Exceptions and errors are good, not evil (interlude)

Posted: February 17, 2016 in Programming

I remember that when I started to work as programmer/developer, I hated exceptions and errors. I thought that, in that point of time, everything is better than having your application run into exception message with some nasty error screen.

Today, development goal is the same, application should work flawlessly, as per design, without appearance of any error screen.

However, difference is technology advancement nowadays as well as in my maturity as a developer and acceptance of the fact that exceptions and errors have key role in achievement of application quality and development productivity. Today I appreciate exceptions and errors, I almost get excited when I see one.

Let’s go back in time when geeks were not ruling the world

In order to understand why exceptions were most hated you would have to travel trough time, at least 15 years back to see and feel level of technology development in those days, when, per example, you only had Internet Explorer and Netscape Navigator as a browsers available, with none of decent debugging support from any of mentioned.

Writing Javascript and tuning up CSS was near to hell. It was mostly based on try-test approach, while errors in Javascript were so unreadable and fuzzy that debugging Javascript was one of the most stressful tasks ever.

Backend/application development was little less stressful, most of the time you had debugger available, depending on language and tools which you were using. In my 15+ years of development, I have worked with Java, Javascript, C#, ASP, PHP, VB as well as a lot of meta-languages and DBMS – and I remember that most  common error messages you could stumble upon was something like “Error 20023 – bad flag at pointer x867580“.

If you had debugger, you could go trough application execution stack and see what is wrong. If you worked on javascript in IE4 or 5, you were literally sc***ed, you would get some unrelated error message pointing to wrong line of code.

So, having something so explanatory makes no wonder why we hated exceptions and errors.

PHP, as my major language, had implementation of worst error messages ever. I had rule in those days which worked most of the time, and it was “If error message says that A is a problem, 90% of the chance it is actually something completely different.

New era of clear error messages begun

But everything changed dramatically fast, in couple of years only. Developers started to dedicate more attention to error messages. They finally realised that developers do hate debugging and that debugging takes to much time in development process.

On my faculty, during my formal education, I have stumbled upon information in conventional literature that debugging takes more than 50% of development time. In that point of time, that was really true, productivity was really low, we were missing sophisticated software tools, bad-ass hardware, and on top of that, we had very fuzzy error messaging supporting error handling.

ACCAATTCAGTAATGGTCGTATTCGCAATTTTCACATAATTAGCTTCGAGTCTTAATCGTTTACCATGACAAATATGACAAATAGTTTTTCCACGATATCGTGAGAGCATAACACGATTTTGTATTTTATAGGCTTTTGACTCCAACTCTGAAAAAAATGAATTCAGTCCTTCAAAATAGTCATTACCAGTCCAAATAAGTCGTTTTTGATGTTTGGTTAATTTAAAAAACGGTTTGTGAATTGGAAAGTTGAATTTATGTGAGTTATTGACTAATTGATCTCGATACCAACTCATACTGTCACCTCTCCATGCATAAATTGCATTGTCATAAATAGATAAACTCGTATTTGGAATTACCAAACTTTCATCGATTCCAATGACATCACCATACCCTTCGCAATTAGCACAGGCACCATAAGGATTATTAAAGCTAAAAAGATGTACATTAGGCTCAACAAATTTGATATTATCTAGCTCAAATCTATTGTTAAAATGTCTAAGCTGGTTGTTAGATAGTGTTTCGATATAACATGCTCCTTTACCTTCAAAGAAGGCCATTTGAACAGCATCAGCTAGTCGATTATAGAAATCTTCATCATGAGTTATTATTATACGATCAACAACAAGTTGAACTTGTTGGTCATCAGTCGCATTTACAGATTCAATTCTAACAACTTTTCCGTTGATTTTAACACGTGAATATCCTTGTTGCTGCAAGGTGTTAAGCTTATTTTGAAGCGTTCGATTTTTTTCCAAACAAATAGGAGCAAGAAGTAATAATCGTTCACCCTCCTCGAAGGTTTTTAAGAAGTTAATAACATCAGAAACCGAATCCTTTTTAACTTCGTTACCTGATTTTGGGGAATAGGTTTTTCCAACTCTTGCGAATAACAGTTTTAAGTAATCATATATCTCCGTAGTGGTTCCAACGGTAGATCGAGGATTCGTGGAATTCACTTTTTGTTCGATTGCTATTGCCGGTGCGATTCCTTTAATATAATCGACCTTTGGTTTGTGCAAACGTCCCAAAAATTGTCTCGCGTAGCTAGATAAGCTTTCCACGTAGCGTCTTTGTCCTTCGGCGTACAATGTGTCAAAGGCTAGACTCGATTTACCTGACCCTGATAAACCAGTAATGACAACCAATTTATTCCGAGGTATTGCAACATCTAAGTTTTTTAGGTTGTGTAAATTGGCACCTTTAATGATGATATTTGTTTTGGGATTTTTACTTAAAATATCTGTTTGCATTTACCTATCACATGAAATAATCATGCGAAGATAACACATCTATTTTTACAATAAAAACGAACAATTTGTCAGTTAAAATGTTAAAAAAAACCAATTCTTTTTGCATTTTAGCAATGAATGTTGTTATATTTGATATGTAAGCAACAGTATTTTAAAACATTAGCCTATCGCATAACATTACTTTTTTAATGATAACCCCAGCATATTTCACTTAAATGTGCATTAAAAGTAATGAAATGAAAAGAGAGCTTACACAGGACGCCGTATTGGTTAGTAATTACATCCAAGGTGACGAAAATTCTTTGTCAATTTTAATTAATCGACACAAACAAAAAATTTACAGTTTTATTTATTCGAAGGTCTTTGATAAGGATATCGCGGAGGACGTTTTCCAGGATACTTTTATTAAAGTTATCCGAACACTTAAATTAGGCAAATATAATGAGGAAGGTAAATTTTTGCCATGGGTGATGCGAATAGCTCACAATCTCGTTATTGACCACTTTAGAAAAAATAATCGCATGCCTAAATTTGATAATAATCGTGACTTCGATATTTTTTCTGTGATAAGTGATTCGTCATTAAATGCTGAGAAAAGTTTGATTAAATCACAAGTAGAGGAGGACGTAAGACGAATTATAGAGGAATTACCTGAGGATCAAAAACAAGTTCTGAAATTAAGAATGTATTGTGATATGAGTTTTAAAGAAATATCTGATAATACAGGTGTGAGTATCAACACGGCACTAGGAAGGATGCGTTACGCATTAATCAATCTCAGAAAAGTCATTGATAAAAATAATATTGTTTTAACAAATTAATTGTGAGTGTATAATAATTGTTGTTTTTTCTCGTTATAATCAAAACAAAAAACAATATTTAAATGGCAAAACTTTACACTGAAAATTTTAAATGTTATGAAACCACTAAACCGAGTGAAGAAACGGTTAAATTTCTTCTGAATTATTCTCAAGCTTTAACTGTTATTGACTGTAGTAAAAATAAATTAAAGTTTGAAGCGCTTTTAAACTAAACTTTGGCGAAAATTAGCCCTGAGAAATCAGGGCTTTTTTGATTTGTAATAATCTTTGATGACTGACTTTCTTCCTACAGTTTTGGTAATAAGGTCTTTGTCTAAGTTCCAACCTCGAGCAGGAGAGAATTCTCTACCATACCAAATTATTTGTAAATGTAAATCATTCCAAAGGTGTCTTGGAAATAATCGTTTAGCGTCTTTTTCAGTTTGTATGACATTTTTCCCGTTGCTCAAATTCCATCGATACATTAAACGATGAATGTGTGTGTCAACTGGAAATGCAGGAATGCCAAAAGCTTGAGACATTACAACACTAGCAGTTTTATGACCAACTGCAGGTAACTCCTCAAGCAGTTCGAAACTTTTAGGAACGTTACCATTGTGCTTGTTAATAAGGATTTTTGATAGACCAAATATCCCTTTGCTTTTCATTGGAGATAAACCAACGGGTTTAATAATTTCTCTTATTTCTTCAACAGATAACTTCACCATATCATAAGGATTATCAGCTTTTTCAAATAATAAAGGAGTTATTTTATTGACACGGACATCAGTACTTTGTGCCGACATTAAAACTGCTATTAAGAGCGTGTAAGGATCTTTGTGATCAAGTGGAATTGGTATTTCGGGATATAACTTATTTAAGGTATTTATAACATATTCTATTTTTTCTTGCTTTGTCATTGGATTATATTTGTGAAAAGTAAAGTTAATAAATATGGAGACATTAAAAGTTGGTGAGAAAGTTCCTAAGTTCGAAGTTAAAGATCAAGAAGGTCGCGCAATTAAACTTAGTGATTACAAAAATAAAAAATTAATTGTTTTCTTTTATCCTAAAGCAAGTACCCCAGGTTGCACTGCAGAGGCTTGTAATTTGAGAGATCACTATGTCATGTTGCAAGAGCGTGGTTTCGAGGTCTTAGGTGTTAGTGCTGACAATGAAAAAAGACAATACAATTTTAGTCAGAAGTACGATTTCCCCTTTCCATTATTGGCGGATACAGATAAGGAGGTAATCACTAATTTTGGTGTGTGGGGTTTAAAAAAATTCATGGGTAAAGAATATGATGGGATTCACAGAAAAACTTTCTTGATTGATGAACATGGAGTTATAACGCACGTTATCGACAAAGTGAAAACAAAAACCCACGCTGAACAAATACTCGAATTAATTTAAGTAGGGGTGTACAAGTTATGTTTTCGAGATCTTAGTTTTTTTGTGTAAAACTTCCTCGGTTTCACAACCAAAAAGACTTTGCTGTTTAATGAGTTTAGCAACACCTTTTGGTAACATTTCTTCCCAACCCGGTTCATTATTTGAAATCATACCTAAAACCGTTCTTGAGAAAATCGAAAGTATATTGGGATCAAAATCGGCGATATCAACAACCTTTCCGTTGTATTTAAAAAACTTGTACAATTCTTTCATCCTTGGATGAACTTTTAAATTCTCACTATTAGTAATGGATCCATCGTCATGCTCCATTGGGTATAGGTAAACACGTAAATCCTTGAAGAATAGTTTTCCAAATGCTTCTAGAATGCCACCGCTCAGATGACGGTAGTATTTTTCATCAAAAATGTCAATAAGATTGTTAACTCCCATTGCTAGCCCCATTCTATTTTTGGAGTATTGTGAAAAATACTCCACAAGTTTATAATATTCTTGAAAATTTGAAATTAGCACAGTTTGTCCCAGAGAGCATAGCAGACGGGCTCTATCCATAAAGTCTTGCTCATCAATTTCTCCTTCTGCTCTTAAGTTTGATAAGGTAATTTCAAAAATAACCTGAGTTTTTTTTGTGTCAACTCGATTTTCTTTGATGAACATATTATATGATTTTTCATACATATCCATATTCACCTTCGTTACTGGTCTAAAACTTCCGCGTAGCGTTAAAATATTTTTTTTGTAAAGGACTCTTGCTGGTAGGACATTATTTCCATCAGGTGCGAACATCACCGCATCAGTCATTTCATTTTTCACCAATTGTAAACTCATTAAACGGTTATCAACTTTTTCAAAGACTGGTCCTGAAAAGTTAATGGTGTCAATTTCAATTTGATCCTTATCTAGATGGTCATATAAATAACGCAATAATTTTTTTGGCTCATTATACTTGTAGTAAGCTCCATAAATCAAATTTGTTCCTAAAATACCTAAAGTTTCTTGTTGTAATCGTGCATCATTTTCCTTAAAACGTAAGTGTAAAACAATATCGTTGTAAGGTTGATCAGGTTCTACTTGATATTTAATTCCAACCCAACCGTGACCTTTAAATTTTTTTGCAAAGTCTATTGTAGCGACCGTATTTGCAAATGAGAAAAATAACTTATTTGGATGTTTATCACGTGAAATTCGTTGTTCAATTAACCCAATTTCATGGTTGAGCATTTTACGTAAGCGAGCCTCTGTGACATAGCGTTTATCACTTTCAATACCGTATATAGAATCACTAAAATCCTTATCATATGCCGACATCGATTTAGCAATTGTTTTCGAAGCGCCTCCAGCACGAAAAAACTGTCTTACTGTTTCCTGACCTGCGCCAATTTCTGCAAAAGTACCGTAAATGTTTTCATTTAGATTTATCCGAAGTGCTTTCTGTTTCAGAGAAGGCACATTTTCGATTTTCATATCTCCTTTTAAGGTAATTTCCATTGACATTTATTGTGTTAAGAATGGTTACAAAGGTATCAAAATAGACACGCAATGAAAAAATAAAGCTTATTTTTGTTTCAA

And – boom! One day, I started my application and got: “RuntimeException on line X in class X: ‘cache_dir’ is not writeable.“. I changed perms of cache dir, and everything worked! That approach of error messages changed everything! Message clearly stated what was really wrong. New era of errors and exceptions begun.

Soon enough – we all implemented this practice, we were pointing exactly what was the error and how to fix it. If you do your PHP development, per example, in Symfony, I guess you stumbled on some of the error messages where reason for error is not clear enough in runtime, but author of library that throwed exception stated all known possible reasons just to help you to identify and fix the error.

How often do you use debugger actually?

I can not remember when was the last time I have turned on debugger, honestly. Error messages are getting so clear and comprehensive now, that most of the time you can identify errors trough exception messages.

Of course, there are some minor “dirty debugging” practices when it comes to PHP and environment which includes xdebug:


which I do not recommend nor promote, but I use often 🙂 with 99.99% of success rate in finding error in matter of seconds.

Debuggerless debugging

I believe that we are now entering the era of “debuggerless debugging” – just because authors of vendor libraries do their best to help us understand what went wrong.

Soon enough, errors and exceptions were not just the problem in application, they were part of the solution. Nowadays we are hoping to taunt them as soon as possible, all of them, so we can ensure application quality. And more and more, we throw exceptions whenever we find suitable, providing as much info about it as possible.

Hence, my team and I have certain coding standards and practices in throwing exceptions which we follow when we code.







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